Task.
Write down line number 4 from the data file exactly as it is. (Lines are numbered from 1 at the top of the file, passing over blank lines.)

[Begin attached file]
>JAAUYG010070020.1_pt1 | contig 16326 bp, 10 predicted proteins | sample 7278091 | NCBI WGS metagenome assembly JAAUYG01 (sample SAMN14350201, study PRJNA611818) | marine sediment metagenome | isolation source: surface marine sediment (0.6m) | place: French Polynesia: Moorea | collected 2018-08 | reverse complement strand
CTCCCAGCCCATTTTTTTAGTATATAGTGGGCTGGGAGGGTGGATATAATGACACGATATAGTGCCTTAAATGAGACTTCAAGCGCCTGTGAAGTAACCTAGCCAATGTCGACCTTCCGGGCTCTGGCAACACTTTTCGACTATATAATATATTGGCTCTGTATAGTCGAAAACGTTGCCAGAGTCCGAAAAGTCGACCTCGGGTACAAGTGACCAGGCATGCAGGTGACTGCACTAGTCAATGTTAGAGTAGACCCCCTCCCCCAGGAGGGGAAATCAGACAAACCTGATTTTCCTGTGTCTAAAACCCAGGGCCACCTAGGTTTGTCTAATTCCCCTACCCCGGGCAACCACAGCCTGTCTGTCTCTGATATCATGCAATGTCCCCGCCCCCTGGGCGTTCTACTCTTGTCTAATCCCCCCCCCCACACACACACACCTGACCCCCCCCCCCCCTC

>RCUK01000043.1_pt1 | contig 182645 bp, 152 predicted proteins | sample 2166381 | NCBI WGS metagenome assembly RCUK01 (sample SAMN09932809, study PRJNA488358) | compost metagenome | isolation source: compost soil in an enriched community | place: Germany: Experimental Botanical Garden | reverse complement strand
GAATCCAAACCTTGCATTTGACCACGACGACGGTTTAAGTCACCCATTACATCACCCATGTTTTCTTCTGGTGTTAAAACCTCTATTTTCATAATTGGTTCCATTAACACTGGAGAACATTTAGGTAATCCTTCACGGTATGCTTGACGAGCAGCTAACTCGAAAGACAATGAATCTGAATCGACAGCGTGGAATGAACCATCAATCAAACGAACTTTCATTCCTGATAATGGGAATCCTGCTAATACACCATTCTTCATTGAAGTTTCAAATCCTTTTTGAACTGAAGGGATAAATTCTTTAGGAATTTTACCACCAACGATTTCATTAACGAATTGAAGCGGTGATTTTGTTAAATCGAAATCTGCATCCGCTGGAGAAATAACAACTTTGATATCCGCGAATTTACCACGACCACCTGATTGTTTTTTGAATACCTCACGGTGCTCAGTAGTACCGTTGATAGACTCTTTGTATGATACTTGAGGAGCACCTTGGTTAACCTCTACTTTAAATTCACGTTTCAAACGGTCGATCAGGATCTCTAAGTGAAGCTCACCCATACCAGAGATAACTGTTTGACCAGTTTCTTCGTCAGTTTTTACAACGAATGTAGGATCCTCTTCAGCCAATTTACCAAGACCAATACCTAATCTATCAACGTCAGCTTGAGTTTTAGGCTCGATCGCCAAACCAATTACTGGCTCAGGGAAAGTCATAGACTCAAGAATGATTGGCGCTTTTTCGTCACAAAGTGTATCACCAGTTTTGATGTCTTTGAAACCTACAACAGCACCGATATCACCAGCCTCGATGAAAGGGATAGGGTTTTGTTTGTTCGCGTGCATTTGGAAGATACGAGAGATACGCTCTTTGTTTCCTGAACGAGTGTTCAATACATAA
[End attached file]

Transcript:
GAATCCAAACCTTGCATTTGACCACGACGACGGTTTAAGTCACCCATTACATCACCCATGTTTTCTTCTGGTGTTAAAACCTCTATTTTCATAATTGGTTCCATTAACACTGGAGAACATTTAGGTAATCCTTCACGGTATGCTTGACGAGCAGCTAACTCGAAAGACAATGAATCTGAATCGACAGCGTGGAATGAACCATCAATCAAACGAACTTTCATTCCTGATAATGGGAATCCTGCTAATACACCATTCTTCATTGAAGTTTCAAATCCTTTTTGAACTGAAGGGATAAATTCTTTAGGAATTTTACCACCAACGATTTCATTAACGAATTGAAGCGGTGATTTTGTTAAATCGAAATCTGCATCCGCTGGAGAAATAACAACTTTGATATCCGCGAATTTACCACGACCACCTGATTGTTTTTTGAATACCTCACGGTGCTCAGTAGTACCGTTGATAGACTCTTTGTATGATACTTGAGGAGCACCTTGGTTAACCTCTACTTTAAATTCACGTTTCAAACGGTCGATCAGGATCTCTAAGTGAAGCTCACCCATACCAGAGATAACTGTTTGACCAGTTTCTTCGTCAGTTTTTACAACGAATGTAGGATCCTCTTCAGCCAATTTACCAAGACCAATACCTAATCTATCAACGTCAGCTTGAGTTTTAGGCTCGATCGCCAAACCAATTACTGGCTCAGGGAAAGTCATAGACTCAAGAATGATTGGCGCTTTTTCGTCACAAAGTGTATCACCAGTTTTGATGTCTTTGAAACCTACAACAGCACCGATATCACCAGCCTCGATGAAAGGGATAGGGTTTTGTTTGTTCGCGTGCATTTGGAAGATACGAGAGATACGCTCTTTGTTTCCTGAACGAGTGTTCAATACATAA